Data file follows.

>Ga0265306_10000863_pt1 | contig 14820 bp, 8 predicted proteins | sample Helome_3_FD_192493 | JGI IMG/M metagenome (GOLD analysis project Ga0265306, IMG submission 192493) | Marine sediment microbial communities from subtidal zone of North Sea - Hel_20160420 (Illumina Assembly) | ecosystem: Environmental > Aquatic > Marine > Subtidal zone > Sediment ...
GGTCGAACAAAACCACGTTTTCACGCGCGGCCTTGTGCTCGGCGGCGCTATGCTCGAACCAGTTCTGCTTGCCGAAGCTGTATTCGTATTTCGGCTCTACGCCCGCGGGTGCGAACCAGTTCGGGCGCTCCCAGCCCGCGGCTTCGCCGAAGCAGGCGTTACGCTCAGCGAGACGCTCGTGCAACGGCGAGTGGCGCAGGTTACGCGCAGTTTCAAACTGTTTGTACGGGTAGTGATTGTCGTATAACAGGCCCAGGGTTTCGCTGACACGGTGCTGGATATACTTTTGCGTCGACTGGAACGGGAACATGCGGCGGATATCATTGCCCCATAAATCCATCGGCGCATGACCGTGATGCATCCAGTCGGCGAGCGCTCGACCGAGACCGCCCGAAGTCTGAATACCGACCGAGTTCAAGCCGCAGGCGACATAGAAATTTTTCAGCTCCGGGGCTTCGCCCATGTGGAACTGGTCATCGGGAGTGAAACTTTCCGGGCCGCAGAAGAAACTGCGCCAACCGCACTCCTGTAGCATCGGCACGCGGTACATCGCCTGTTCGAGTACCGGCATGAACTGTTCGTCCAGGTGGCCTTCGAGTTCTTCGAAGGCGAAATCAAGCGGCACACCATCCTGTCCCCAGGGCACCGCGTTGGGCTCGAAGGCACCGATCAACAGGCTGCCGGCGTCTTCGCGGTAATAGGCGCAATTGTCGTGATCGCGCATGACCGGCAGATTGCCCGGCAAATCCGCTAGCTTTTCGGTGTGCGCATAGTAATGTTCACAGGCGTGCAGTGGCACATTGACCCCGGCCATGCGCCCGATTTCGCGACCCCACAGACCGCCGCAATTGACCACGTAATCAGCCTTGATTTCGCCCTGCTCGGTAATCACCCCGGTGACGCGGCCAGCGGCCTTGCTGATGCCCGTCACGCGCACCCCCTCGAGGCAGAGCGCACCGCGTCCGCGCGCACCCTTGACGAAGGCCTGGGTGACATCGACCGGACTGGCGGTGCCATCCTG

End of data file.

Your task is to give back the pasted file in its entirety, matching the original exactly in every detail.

>Ga0265306_10000863_pt1 | contig 14820 bp, 8 predicted proteins | sample Helome_3_FD_192493 | JGI IMG/M metagenome (GOLD analysis project Ga0265306, IMG submission 192493) | Marine sediment microbial communities from subtidal zone of North Sea - Hel_20160420 (Illumina Assembly) | ecosystem: Environmental > Aquatic > Marine > Subtidal zone > Sediment ...
GGTCGAACAAAACCACGTTTTCACGCGCGGCCTTGTGCTCGGCGGCGCTATGCTCGAACCAGTTCTGCTTGCCGAAGCTGTATTCGTATTTCGGCTCTACGCCCGCGGGTGCGAACCAGTTCGGGCGCTCCCAGCCCGCGGCTTCGCCGAAGCAGGCGTTACGCTCAGCGAGACGCTCGTGCAACGGCGAGTGGCGCAGGTTACGCGCAGTTTCAAACTGTTTGTACGGGTAGTGATTGTCGTATAACAGGCCCAGGGTTTCGCTGACACGGTGCTGGATATACTTTTGCGTCGACTGGAACGGGAACATGCGGCGGATATCATTGCCCCATAAATCCATCGGCGCATGACCGTGATGCATCCAGTCGGCGAGCGCTCGACCGAGACCGCCCGAAGTCTGAATACCGACCGAGTTCAAGCCGCAGGCGACATAGAAATTTTTCAGCTCCGGGGCTTCGCCCATGTGGAACTGGTCATCGGGAGTGAAACTTTCCGGGCCGCAGAAGAAACTGCGCCAACCGCACTCCTGTAGCATCGGCACGCGGTACATCGCCTGTTCGAGTACCGGCATGAACTGTTCGTCCAGGTGGCCTTCGAGTTCTTCGAAGGCGAAATCAAGCGGCACACCATCCTGTCCCCAGGGCACCGCGTTGGGCTCGAAGGCACCGATCAACAGGCTGCCGGCGTCTTCGCGGTAATAGGCGCAATTGTCGTGATCGCGCATGACCGGCAGATTGCCCGGCAAATCCGCTAGCTTTTCGGTGTGCGCATAGTAATGTTCACAGGCGTGCAGTGGCACATTGACCCCGGCCATGCGCCCGATTTCGCGACCCCACAGACCGCCGCAATTGACCACGTAATCAGCCTTGATTTCGCCCTGCTCGGTAATCACCCCGGTGACGCGGCCAGCGGCCTTGCTGATGCCCGTCACGCGCACCCCCTCGAGGCAGAGCGCACCGCGTCCGCGCGCACCCTTGACGAAGGCCTGGGTGACATCGACCGGACTGGCGGTGCCATCCTG